State Conservation District Board Decides not to Certify Whatcom County Conservation District Election
All but 2 of the 45 Conservation Districts in the State of Washington had their elections certified by the Washington State Conservation Commission board at their last meeting. The Whatcom County election was not included in the lists of certified elections.
This means that Larry Helm will continue to serve as a local district supervisor until the state board decides what to do about the complaints made by Whatcom County citizen Bruce Ayers here. And a third complaint here in the election held March 13th of this year.
Sources say the certification can occur at any time with a special meeting but the next scheduled state board meeting is July 28th, 2018. The Fourth Corner will continue to follow this story.
Here is a brief explanation of the Conservation District organizational Structure.
From their website: “Conservation districts are locally led. Each district is directed by a five-member board of supervisors. Three members are elected locally, at least two of whom must be landowners or operators of a farm. The SCC appoints the remaining two members, including at least one landowner or farm operator.
There are 45 Conservation Districts in the state of Washington. Find yours today! Visit the Conservation District Map and Directory.
Chapter 89.08 of the Revised Code of Washington (RCW) is the enabling statute for conservation district work in Washington and was adopted by the legislature in 1939.
Within this link is a letter from Executive Director, Mark Clark verifying Conservation Districts are local government entities.”
City of Bellingham Passes Clean Energy Measure
Industry warnings about costs, reliability overruled
by Brett Bonner, WBA Public Policy Director
The Bellingham City Council has decided to move the city toward 100% renewable electricity, heating and transportation by 2035.
The Council voted on (5/7/18) in favor of a resolution that energy industry representatives say could cost consumers and businesses millions of dollars in extra expenses. While saying they support the renewable ambitions, energy officials asked the council to first determine if such lofty ambitions are technologically feasibility and at what cost—before setting target dates for implementation.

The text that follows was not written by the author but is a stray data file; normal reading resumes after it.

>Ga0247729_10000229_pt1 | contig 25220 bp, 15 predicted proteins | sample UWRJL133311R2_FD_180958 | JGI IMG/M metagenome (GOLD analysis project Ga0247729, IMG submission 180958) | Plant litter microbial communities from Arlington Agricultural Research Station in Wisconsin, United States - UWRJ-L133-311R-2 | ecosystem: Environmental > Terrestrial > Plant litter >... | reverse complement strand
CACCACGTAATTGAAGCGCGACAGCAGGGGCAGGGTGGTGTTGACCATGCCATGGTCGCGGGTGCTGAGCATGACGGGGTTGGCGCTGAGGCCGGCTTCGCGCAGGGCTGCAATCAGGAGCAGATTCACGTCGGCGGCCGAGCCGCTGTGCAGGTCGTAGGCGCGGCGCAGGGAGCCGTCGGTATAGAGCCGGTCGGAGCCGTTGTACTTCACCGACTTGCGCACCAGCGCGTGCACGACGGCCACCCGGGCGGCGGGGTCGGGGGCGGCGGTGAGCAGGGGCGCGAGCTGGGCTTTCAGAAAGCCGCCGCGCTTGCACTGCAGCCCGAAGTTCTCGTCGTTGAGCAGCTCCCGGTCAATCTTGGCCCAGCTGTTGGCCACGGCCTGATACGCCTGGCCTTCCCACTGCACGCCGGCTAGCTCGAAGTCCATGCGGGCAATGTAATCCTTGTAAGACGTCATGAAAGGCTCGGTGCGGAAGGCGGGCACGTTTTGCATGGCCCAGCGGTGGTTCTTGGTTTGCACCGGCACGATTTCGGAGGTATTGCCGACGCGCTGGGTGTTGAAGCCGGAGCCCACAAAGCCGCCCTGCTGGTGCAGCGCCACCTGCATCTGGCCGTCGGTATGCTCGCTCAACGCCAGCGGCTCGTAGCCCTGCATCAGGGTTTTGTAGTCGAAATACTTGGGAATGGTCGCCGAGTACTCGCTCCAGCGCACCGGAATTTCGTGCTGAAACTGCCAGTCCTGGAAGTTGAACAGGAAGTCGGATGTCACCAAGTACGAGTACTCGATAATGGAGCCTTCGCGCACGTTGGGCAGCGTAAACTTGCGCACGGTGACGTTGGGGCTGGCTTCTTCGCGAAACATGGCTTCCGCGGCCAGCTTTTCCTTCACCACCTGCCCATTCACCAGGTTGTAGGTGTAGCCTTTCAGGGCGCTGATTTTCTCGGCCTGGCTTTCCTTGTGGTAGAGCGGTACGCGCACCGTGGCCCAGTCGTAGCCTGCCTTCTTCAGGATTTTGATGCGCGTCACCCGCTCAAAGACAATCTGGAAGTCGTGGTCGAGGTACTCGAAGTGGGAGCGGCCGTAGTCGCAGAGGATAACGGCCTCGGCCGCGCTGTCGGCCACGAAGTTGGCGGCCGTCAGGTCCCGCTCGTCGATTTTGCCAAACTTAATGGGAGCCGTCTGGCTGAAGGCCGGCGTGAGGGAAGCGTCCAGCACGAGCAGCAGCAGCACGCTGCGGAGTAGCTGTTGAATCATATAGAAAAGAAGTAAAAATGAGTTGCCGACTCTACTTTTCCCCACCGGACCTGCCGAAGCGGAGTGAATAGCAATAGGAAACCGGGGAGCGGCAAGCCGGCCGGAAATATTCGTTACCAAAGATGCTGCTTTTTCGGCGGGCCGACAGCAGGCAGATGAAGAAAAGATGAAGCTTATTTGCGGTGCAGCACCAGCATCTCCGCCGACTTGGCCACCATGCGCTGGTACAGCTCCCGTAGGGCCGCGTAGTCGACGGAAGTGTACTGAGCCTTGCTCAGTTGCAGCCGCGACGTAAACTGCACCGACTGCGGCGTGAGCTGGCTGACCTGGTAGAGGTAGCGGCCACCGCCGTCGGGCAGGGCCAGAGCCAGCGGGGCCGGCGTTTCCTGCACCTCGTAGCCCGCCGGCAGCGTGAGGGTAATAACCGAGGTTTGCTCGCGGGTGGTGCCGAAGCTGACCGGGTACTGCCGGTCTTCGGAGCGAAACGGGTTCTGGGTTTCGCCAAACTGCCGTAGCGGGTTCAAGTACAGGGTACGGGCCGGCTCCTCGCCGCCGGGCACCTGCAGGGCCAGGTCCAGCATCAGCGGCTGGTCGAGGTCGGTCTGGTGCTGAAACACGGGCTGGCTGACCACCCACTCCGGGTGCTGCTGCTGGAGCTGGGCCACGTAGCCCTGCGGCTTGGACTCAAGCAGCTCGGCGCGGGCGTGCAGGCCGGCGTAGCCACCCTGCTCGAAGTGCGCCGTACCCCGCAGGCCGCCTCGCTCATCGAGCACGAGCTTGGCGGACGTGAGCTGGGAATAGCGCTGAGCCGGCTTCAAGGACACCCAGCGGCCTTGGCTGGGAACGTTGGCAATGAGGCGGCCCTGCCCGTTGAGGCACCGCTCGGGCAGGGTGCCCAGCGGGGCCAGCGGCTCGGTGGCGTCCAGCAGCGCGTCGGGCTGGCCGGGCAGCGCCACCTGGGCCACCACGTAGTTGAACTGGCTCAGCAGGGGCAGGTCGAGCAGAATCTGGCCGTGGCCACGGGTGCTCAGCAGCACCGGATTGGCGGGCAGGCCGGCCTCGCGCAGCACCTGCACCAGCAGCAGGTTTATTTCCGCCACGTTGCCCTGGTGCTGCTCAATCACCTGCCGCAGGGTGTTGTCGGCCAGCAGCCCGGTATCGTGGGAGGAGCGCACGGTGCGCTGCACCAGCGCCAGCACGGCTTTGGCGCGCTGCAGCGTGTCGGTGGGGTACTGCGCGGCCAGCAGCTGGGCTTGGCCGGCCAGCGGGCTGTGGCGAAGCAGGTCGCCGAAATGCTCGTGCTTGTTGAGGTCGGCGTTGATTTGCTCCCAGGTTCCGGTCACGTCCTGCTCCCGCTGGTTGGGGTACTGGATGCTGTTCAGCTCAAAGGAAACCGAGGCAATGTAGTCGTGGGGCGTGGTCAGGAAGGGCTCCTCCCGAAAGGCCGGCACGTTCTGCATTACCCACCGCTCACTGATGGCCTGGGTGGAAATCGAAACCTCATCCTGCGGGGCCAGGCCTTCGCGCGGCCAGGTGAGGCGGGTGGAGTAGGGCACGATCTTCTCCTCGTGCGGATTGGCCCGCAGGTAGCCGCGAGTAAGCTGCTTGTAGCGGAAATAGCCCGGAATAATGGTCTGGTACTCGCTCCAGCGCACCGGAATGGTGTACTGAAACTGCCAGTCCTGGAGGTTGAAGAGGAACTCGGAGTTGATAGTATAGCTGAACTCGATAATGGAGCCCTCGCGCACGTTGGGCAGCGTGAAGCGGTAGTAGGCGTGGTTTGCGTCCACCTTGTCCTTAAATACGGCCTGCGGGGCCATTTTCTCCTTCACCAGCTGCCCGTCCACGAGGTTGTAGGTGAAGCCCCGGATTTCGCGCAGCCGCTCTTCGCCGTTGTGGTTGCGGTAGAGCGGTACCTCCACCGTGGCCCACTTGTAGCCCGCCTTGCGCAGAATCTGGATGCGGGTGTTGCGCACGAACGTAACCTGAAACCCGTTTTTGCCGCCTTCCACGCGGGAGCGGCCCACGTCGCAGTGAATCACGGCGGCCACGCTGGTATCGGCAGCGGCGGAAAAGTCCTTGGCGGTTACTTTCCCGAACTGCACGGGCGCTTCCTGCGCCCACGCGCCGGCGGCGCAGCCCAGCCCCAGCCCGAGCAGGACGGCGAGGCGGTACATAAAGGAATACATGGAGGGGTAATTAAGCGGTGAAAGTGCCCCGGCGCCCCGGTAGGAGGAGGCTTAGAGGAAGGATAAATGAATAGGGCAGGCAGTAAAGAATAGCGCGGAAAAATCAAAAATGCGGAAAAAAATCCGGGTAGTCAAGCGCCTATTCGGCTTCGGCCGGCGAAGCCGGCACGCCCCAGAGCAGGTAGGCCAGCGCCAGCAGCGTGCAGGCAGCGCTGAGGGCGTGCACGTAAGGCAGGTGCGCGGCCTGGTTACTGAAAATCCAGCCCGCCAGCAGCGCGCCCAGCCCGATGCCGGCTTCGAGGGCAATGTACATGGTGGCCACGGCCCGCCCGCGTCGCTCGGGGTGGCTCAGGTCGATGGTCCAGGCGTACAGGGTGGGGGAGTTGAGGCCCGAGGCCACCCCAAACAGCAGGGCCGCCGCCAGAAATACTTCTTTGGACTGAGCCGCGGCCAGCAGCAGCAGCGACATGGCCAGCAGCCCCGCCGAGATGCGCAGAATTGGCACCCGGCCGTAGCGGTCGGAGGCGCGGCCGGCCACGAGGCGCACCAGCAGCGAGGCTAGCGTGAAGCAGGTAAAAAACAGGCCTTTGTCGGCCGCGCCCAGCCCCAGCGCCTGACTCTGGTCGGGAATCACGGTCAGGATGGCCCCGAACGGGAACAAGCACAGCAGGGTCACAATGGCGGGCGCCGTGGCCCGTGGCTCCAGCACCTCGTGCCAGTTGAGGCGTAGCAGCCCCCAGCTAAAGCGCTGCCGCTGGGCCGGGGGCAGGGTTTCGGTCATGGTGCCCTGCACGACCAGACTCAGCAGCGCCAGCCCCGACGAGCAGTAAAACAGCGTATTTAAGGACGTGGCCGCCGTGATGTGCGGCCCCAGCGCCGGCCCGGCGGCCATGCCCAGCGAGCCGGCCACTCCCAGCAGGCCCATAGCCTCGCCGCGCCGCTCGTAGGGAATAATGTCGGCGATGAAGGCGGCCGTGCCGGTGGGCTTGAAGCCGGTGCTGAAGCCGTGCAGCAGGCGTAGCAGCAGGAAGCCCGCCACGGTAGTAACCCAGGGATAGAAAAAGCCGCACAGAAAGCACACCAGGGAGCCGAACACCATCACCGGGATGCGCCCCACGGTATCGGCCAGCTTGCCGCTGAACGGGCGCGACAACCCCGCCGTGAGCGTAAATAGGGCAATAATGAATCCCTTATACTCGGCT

Under the resolution’s aims, Bellingham municipal facilities would use 100% renewable energy in just 12-years. The same target date has been set for the entire Bellingham community’s electrical supply. By 2035, the Council wants 100% renewable energy for all heating and transportation in the city.
The measure creates a 12-member “Community and Staff Climate Action Plan Task Force”, which is to determine the feasibility, costs and impacts of the 100% renewable energy ambition.
Energy company representatives are guaranteed just one seat at the “Task Force” table. The rest of the board will consist of up to six members of City of Bellingham staff and one representative from public transportation, with the balance being of up to six community representatives with experience in “renewable energy, energy conservation, land use, energy/resource economics, community engagement, transportation or finance.”
Energy industry officials say that renewable energy ambitions are not technologically achievable at this point in time and could create serious reliability issues. They also say the costs could hit the elderly and low-income families particularly hard.
A similar measure was proposed at the state level during the last legislative session; lawmakers determined not enough information was known and decided not to vote. Legislators agreed to consider a committee to study energy goals.